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Lessons learned?

 

October 13, 2017



Today is October 6.

Forty-seven years ago on this date, I was in my dorm room at the Hebrew University (I was spending a year in Israel as an exchange student) napping after Musaf service on Yom Kippur/Shabbat, Oct 6, 1973 

At 2 p.m. I was awoken to the sounds of sirens.

Sirens? On Yom Kippur? Didn’t make any sense. Was this a local malfunction? Strange. I turned over 

The sirens continued and did not stop for many long minutes. At this point, many students were out of their rooms seeking an explanation. I went to our floor counselor, an Israeli who spent Yom Kippur in his room listening to music tapes. He turned on the radio and heard the news. Egyptian troops had crossed the Suez canal! I will never forget the look on his face. In his heavily accented but rather good English, he exclaimed,”sheet (sic) man, dis is war!”

I only saw him a few months later when he was demobilized.

He was one of the lucky ones, He came back—and in one piece.

We students were asked that evening to go to the hospital and give blood. We were sent to farms and factories to replace men sent to the Suez Canal and the Golan Heights. We still did not know that Israel was on the brink of destruction.

The first thought I had when I learned that this was indeed war was, these stupid Arabs, now our air force will make mincemeat of them once again...

I learned some weeks later that in these same moments, our planes were being shot out of the sky at an alarming pace by Soviet Sam 6 missiles, (the ones that the Egyptians placed a year earlier along the canal in contradiction to the cease-fire agreement. We allowed this infringement to occur).

The best tank corp in the world was being stopped in its tracks literally, by a forest of Strella anti-tank rockets held by thousands of illiterate peasants. We were not prepared. Worse, we made sure that we were not.

Only a handful of people in Israel knew how bad it really was at the time. Prime Minister Golda Meir, who was led to believe there was no call for concern before the attack by her defense chief Moshe Dayan, asked him, “what now”? He said, “ it looks like the destruction of the third temple.” He could not function.

How did this happen?

Israel was guilty of two sins before the war.

One was hubris—arrogance. Israel was overconfident (after three amazing victories over her Arab neighbors) and thus thought that she could take great risks and still come out on top.

The Torah specifically warns us not to believe that it is “our strength and power of our arms that did this...”

But we did believe that it was us.

The second sin was an overarching desire to find favor with the world community; to be accepted finally by the goyim. It seems that the establishment of a “normal “ country like all other countries did not solve the problem of anti-Semitism after all. It only retrained the focus.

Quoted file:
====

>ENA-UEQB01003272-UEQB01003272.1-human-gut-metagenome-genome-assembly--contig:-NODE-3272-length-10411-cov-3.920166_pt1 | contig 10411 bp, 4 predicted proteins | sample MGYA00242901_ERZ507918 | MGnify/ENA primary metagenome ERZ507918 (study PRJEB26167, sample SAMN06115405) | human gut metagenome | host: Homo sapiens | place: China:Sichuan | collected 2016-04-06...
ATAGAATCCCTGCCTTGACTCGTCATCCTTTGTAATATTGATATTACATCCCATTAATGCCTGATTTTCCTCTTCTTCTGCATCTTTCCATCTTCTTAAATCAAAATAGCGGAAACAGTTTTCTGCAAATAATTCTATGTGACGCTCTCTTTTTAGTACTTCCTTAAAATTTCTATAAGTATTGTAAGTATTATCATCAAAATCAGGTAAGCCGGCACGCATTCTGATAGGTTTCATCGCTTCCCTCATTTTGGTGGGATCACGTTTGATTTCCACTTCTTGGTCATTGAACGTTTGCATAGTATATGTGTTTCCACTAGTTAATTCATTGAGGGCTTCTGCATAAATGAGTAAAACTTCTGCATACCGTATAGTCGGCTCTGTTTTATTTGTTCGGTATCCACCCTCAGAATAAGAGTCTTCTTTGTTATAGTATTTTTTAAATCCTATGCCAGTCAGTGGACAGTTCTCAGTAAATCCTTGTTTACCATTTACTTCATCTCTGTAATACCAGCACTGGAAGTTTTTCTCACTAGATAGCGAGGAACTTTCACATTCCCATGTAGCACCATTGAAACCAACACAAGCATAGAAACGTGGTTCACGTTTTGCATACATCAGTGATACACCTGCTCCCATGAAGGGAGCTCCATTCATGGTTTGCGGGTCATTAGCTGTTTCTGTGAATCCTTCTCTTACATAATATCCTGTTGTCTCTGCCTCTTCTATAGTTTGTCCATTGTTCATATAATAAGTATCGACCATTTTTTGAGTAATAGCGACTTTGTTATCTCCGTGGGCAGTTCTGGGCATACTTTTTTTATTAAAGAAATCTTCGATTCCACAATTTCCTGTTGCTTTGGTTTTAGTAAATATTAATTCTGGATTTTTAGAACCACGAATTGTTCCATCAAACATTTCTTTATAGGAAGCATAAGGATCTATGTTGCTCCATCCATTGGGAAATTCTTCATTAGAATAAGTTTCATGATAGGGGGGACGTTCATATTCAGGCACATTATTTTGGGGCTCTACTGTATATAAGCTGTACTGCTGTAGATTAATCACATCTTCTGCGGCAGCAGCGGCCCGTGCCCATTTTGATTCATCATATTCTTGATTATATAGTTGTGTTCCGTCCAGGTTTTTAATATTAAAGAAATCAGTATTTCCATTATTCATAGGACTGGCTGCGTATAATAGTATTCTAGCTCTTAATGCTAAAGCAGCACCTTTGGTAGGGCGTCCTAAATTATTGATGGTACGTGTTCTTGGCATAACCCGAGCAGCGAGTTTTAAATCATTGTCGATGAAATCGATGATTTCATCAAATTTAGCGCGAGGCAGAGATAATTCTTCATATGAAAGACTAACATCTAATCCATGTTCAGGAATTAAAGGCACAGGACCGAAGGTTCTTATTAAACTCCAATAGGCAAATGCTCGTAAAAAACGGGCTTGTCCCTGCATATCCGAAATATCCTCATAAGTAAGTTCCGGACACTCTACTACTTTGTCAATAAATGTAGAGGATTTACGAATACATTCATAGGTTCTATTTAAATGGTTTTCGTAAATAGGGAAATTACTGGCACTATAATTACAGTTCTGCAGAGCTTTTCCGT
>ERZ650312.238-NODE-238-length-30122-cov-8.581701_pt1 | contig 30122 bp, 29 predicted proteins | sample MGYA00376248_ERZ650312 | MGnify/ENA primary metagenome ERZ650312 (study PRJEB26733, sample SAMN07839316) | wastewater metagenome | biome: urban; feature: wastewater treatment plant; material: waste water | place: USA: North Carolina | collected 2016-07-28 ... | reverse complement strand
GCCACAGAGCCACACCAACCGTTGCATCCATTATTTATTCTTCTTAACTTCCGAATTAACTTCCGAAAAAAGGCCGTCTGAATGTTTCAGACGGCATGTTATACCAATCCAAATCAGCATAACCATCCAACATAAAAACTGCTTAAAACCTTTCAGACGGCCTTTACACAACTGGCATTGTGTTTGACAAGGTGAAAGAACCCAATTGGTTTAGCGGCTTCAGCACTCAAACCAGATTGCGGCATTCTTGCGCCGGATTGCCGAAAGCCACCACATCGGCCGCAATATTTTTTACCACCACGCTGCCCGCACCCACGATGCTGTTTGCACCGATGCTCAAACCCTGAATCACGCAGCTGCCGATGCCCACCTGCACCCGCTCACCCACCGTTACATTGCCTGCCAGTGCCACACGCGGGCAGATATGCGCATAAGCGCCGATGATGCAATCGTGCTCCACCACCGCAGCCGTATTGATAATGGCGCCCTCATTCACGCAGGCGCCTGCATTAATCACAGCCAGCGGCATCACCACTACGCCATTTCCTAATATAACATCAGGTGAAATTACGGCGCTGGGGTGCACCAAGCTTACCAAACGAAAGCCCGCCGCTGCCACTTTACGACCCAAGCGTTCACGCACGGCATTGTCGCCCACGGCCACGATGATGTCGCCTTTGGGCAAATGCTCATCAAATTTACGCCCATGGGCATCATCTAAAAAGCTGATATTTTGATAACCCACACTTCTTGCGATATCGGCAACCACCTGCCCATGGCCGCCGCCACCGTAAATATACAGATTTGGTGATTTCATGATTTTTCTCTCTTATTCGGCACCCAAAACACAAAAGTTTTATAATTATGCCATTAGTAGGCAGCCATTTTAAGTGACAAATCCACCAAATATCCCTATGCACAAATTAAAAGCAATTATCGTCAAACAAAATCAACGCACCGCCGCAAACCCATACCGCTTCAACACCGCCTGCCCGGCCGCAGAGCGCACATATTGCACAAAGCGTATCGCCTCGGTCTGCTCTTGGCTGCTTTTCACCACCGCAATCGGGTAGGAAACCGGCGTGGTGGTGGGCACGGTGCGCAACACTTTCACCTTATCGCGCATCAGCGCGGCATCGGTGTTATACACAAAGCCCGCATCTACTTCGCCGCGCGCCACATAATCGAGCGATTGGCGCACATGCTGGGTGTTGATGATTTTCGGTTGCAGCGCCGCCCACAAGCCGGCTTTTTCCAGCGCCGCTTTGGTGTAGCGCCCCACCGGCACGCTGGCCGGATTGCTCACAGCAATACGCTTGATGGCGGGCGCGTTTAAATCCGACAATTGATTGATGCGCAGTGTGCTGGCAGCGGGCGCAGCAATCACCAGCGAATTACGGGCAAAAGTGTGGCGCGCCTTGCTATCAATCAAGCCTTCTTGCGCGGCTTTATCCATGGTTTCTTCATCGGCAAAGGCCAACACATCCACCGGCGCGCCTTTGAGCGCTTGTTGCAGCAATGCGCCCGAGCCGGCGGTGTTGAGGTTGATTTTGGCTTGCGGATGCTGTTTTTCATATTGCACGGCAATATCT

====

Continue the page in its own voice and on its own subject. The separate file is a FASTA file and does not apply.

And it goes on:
Most importantly, we wanted our best friend and benefactor, the USA, to be pleased with us.

Henry Kissinger had plans for the Middle East and they just did not include a dominant Israel. That got in the way of a larger strategy.

Israel was to be knocked down a few pegs and fall into the line of American plans. The Soviet Union was to be weakened in the area by buying Arab goodwill with Jewish blood.

Israel felt they had to submit.

Our Torah continually reminds us and pleads with us, not to rely on any earthly powers but rather on Him for our salvation. We are unlike other nations. But we wanted to be just like them

That was sin number two.

The Yom Kippur war changed me as it decided for me where I was going to live. I understood then that America can get along very well without me but little bruised, confused Israel needed all the help it could get.

Discussion still abounds and books are written about this war; the war in which Israel almost ceased to exist.

How did Israel pull it off in the end?

Military experts, politicians, and historians have spilled oceans of ink and endless words on this subject but in the end, it was yet another miraculous extradition from the jaws of certain annihilation.

All Israelis, despite the failed politicians and the politician /generals, knew there was no choice. One war lost is the last one Israel fights and their families will face a fate far worse than the Yazidis in Iraq.

As Kissinger (the Jewish refugee from Nazi Germany) dragged his feet and let Israel bleed, Golda Meir made a call to President Nixon and gave him a short message.”Think quickly of the biblical story of Samson and the Philistine temple. We will not go down alone. I shall not preside over the destruction of Israel. The whole Mid East will be no more - with all of its precious oil.”

Nixon gave orders to empty NATO stocks in Europe and fly them to Israel immediately. I saw the C - 130s flying overhead then. 

What did Israel learn from this experience?

The rivers of ink still flow in answering this question. Both the Left and Right draw their opposite conclusions, just as those who engage in theological discussions.

What did God want?

Everyone has an opinion, so I have one too.

We should not have fallen to the two sins mentioned above and should never do so again.

Our excellent and brave pilots should not have been ordered to stand down and leave their cockpits to allow an enemy first strike. They should have taken off and kick Arab butt until the cows come home.

After that, we should all have thrown the biggest seuda hodaya ever  (a banquet of thanksgiving to God) on the Temple Mount (and taking back the keys that Dayan gave the enemy in 1967.)

The time is approaching, IH.

Chag sameach!

 

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